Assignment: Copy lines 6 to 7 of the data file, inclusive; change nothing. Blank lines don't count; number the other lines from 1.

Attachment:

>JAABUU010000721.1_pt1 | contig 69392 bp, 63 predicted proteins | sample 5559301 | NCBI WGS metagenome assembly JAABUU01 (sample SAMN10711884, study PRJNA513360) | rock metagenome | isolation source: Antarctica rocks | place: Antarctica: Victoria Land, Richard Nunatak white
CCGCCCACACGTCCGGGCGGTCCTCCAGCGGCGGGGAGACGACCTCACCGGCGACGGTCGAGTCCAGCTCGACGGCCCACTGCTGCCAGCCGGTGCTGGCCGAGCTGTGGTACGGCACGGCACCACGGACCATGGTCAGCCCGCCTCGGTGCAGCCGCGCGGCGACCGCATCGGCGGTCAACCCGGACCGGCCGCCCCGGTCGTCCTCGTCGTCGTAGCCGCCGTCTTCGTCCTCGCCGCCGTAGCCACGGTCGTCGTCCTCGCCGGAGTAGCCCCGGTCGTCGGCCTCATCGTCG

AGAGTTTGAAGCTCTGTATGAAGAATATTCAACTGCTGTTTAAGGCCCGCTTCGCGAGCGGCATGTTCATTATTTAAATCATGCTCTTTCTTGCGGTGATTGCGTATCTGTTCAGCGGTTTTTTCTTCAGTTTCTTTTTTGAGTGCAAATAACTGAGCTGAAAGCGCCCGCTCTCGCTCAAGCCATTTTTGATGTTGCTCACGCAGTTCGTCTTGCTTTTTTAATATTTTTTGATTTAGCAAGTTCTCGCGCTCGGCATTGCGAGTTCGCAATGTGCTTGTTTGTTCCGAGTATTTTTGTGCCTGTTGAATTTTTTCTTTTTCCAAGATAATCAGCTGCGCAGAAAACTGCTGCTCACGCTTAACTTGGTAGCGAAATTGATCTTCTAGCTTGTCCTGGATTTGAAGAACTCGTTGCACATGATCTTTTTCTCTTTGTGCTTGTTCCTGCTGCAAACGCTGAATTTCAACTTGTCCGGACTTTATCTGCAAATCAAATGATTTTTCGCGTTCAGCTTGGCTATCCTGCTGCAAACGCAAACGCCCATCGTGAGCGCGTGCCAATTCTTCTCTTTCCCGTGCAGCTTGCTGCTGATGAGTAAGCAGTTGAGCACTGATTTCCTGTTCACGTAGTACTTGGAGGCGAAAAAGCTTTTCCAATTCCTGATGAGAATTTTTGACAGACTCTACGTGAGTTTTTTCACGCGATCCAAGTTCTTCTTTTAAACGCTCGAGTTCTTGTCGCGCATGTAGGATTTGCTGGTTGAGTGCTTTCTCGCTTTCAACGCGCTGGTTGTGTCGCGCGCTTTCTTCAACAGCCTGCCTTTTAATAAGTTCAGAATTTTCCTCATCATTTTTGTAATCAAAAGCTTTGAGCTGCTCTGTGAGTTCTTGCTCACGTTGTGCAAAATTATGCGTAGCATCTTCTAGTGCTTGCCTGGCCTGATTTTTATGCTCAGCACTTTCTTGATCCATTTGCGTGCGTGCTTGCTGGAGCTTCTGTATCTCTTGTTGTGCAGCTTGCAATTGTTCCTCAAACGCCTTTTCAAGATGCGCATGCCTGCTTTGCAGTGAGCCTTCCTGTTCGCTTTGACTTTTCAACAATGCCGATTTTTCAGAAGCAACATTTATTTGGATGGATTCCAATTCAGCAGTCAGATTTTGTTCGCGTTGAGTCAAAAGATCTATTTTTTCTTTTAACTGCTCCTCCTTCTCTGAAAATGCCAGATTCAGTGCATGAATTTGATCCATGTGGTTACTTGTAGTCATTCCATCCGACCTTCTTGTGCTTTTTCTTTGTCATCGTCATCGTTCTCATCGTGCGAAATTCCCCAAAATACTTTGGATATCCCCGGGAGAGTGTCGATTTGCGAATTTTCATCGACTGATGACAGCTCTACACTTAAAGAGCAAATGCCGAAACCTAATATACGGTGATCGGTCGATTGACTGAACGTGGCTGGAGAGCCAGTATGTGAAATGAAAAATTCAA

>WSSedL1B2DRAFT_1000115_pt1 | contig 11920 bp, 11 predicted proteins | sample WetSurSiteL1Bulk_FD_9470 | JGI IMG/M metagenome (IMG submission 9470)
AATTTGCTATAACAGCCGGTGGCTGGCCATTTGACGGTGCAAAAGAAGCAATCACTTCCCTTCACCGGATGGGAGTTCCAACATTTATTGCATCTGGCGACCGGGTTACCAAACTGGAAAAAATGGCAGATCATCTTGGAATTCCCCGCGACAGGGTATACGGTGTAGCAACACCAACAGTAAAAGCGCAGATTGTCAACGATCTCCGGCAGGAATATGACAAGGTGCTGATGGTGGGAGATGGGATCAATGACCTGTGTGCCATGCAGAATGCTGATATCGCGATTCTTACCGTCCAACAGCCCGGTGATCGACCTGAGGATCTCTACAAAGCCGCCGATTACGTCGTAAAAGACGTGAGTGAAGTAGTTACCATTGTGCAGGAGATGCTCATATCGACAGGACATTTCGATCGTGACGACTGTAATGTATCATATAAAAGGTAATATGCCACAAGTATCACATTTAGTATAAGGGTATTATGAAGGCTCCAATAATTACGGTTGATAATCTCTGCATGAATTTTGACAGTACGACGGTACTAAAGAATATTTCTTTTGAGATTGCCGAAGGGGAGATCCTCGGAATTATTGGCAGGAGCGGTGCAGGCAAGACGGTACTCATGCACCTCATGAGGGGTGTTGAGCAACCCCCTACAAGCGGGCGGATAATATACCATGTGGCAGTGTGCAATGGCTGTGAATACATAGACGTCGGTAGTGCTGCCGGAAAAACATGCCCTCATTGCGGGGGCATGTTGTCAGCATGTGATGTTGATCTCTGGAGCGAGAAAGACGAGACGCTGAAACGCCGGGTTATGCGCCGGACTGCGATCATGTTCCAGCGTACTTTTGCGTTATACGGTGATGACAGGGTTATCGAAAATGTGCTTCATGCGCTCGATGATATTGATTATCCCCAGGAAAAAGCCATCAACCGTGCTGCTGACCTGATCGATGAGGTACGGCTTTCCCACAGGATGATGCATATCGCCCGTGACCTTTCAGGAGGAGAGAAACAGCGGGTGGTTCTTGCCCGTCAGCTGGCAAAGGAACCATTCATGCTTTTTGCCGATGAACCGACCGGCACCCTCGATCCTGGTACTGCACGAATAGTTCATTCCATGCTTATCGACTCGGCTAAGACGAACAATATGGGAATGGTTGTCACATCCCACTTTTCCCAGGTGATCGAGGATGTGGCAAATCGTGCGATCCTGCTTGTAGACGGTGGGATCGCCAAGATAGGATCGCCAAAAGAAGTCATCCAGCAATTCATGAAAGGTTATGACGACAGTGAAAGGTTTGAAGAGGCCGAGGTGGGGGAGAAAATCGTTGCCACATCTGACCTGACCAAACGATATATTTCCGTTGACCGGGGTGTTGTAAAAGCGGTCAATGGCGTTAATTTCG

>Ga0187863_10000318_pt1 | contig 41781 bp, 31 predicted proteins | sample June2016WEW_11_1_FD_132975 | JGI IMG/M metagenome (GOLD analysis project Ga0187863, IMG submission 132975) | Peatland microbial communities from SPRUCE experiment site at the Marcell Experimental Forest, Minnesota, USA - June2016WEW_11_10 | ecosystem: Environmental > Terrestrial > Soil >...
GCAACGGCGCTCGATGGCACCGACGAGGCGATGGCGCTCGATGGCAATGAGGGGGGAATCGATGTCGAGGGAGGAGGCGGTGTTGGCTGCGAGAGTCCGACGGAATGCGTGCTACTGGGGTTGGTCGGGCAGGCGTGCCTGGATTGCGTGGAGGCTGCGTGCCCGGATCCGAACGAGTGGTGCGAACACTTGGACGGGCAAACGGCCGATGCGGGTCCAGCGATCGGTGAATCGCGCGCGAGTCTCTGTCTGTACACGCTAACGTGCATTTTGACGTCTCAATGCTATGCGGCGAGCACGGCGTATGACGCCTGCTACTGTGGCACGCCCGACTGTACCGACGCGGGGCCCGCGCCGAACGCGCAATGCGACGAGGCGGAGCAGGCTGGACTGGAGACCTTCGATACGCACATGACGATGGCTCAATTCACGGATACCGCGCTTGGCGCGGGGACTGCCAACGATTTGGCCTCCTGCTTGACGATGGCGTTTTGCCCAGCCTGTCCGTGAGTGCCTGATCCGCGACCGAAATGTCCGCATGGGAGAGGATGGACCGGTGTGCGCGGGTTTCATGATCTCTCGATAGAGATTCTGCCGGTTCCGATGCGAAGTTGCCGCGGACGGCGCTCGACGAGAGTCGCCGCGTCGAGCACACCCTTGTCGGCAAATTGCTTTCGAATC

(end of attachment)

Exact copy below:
>Ga0187863_10000318_pt1 | contig 41781 bp, 31 predicted proteins | sample June2016WEW_11_1_FD_132975 | JGI IMG/M metagenome (GOLD analysis project Ga0187863, IMG submission 132975) | Peatland microbial communities from SPRUCE experiment site at the Marcell Experimental Forest, Minnesota, USA - June2016WEW_11_10 | ecosystem: Environmental > Terrestrial > Soil >...
GCAACGGCGCTCGATGGCACCGACGAGGCGATGGCGCTCGATGGCAATGAGGGGGGAATCGATGTCGAGGGAGGAGGCGGTGTTGGCTGCGAGAGTCCGACGGAATGCGTGCTACTGGGGTTGGTCGGGCAGGCGTGCCTGGATTGCGTGGAGGCTGCGTGCCCGGATCCGAACGAGTGGTGCGAACACTTGGACGGGCAAACGGCCGATGCGGGTCCAGCGATCGGTGAATCGCGCGCGAGTCTCTGTCTGTACACGCTAACGTGCATTTTGACGTCTCAATGCTATGCGGCGAGCACGGCGTATGACGCCTGCTACTGTGGCACGCCCGACTGTACCGACGCGGGGCCCGCGCCGAACGCGCAATGCGACGAGGCGGAGCAGGCTGGACTGGAGACCTTCGATACGCACATGACGATGGCTCAATTCACGGATACCGCGCTTGGCGCGGGGACTGCCAACGATTTGGCCTCCTGCTTGACGATGGCGTTTTGCCCAGCCTGTCCGTGAGTGCCTGATCCGCGACCGAAATGTCCGCATGGGAGAGGATGGACCGGTGTGCGCGGGTTTCATGATCTCTCGATAGAGATTCTGCCGGTTCCGATGCGAAGTTGCCGCGGACGGCGCTCGACGAGAGTCGCCGCGTCGAGCACACCCTTGTCGGCAAATTGCTTTCGAATC